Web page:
Friday, October 29, 2021

At penultimate meeting, SEC’s AMAC presents recommendations for smaller advisory firms

By Amanda Maine, J.D.

The SEC’s Asset Management Advisory Committee (AMAC), which will conclude its tenure with a meeting on November 3, held a meeting on October 28 to discuss a number of issues, including recommendations to the Commission about issues facing smaller investment advisory companies made by AMAC’s Small Advisers and Small Funds Subcommittee. The November 3 AMAC meeting will consider the subcommittee’s findings in full as its tenure draws to a close.

Proposed recommendations for small firms. Scot Draeger, president, general counsel, and director of Wealth Management of investment advisory firm R.M. Davis, Inc. and the Small Advisers and Small Funds Subcommittee chair, presented the subcommittee’s recommendations for smaller investment advisers to the full committee. Draeger noted several observations the committee made regarding how the SEC’s regulatory regime impacts smaller firms. These include e-delivery for notices, disclosures, approvals, and signatures that are not currently permitted on a default basis. The data security regime remains “Balkanized,” Draeger said, and there is also an expectation/resource delta when it comes to smaller firms. In addition, there continues to be a disconnect on the use of proxy advisory firms as a method of fiduciary fulfillment. License fees by CUSIP and other services also pose a problem, according to Draeger.

The recommendations presented to the full committee include modernizing the definition of “Small Entities” when it comes to Regulatory Flexibility Act considerations. Draeger noted that assets under management (AUM) is less effective in labeling a small business compared to other issues like human and financial resources. As an example, he noted that a principal advisor to a fund that would need to have fewer than 50 employees or annual revenue less than $25 million. These definitions should be modernized, according to the subcommittee.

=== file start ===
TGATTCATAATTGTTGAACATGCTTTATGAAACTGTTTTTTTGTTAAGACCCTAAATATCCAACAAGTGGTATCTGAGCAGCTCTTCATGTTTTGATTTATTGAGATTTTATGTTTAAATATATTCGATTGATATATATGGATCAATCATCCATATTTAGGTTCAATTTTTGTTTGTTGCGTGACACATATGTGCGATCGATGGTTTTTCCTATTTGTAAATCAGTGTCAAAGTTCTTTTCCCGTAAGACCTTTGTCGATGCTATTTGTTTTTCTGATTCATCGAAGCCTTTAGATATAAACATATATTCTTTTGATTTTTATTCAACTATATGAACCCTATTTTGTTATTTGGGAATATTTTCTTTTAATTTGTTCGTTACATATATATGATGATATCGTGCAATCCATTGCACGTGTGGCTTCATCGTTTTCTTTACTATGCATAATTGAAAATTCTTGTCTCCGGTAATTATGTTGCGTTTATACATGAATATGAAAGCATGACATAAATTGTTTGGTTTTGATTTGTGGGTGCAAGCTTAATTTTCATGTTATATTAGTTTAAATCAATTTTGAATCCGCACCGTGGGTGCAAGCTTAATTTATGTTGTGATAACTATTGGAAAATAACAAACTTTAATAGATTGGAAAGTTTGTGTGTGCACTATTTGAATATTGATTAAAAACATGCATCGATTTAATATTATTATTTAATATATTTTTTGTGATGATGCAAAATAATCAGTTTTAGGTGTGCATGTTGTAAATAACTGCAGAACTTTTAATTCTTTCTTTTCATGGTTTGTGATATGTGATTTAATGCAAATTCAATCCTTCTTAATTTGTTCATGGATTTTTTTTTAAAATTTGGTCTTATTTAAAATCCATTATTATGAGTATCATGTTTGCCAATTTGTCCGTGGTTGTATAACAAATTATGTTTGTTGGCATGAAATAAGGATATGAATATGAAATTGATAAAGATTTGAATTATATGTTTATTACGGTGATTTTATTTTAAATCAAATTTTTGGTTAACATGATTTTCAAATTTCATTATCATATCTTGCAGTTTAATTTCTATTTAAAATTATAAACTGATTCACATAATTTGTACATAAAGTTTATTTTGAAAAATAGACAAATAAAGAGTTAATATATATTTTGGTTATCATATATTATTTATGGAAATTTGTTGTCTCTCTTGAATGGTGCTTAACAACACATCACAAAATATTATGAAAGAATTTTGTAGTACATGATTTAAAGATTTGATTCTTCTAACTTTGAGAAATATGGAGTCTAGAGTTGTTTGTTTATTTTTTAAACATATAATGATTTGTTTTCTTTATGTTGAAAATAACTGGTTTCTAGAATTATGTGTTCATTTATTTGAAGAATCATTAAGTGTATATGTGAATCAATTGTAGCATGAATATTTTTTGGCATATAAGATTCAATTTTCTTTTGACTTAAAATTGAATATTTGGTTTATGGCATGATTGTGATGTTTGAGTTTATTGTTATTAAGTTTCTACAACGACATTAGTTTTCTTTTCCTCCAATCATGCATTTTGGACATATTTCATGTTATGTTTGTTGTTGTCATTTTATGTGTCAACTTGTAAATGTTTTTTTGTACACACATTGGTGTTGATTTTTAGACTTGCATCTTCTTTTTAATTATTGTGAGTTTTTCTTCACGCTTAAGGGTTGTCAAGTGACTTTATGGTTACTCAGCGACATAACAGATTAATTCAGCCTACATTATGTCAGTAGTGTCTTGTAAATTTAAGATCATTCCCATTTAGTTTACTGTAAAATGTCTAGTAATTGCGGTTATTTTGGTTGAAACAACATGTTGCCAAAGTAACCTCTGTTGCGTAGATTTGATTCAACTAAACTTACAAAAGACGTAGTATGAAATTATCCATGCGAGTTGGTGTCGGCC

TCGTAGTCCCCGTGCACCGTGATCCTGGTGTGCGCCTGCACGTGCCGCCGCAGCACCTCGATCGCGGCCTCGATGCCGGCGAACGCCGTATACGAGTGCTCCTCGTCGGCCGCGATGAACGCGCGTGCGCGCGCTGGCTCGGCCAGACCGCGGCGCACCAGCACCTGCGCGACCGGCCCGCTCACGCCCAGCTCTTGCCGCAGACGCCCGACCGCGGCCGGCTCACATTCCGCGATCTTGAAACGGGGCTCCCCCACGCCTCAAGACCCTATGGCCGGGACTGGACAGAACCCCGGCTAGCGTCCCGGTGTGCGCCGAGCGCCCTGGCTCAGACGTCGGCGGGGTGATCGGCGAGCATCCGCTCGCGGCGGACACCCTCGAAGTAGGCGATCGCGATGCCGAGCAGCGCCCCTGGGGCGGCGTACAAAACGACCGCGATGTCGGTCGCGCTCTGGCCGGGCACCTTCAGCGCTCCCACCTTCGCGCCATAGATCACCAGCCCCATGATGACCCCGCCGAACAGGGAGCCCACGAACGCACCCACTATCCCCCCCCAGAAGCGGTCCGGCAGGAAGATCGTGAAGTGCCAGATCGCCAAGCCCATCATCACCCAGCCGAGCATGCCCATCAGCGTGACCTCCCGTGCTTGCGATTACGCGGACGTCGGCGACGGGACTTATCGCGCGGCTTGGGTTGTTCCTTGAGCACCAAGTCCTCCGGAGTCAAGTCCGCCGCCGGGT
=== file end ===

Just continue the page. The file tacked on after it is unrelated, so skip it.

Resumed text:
Market structure recommendations. The subcommittee’s recommendations also cited issues related to market structure that impact small advisory firms. One recommendation is that the Commission convene a roundtable to study the inaccessibility to new issues in the bond market, which the subcommittee attributed to being “exacerbated” by market developments like the expansion of private debt markets (such as Rule 144A offerings) that are less accessible to small investors and advisory firms. The SEC should examine how to give investors a level playing field to access new issues in the bond market.

The subcommittee also recommended that the SEC make it legally acceptable for investment advisers and funds to utilize an electronic “access and notice” regime for delivery of all required information to investors. In addition, the SEC should allow the use of electronic signatures for client consents, contracts, and approvals as the default practice, with an investor opt-out right.

Cybersecurity and data privacy. Draeger acknowledged the difficulty that would come with establishing a data security, privacy, and cybersecurity regime. However, the subcommittee recommended that the SEC take an advocacy role in encouraging a data security and privacy law regime applicable to the financial sector that would ideally be centralized at the federal level. The subcommittee also wants the SEC to consider issuing “best practices” in these areas.

Proxies, liquidity, and CUSIP. The recommendation also states that the SEC’s work on the use and reliance on proxy firms should be considered “unfinished.” The Commission and the staff should “fully consider the extent to which reliance on issuer diligence and recommendations made/performed by proxy advisory firms enhances (rather than detracts from)” how smaller advisory firms and funds fulfill their fiduciary duties when it comes to proxy voting.

The SEC should look into the Derivatives Risk Management Program because of confusion on the balance of governance and oversight by the fund board, the subcommittee said. Under current SEC rules, a fund’s investment adviser is ineligible to serve as the derivative risk manager. However, funds have requested more guidance in this area, in particular the delineation of duties between the fund board, fund advisor, and the derivatives risk manager.

Finally, the subcommittee recommended that the SEC examine whether to remove “CUSIP” (Committee on Uniform Securities Identification Procedures) references to its own securities identifiers in its rules and regulations. In addition, the SEC should study whether it has jurisdiction over regulating CUSIP and securities index licensing fee practices as they pertain to investment advisers. If the SEC does have such jurisdiction, the subcommittee recommended that it take action to limit such fees. If not, the SEC should coordinate with the Federal Trade Commission on how to limit these fees, citing similar actions taken by European regulators.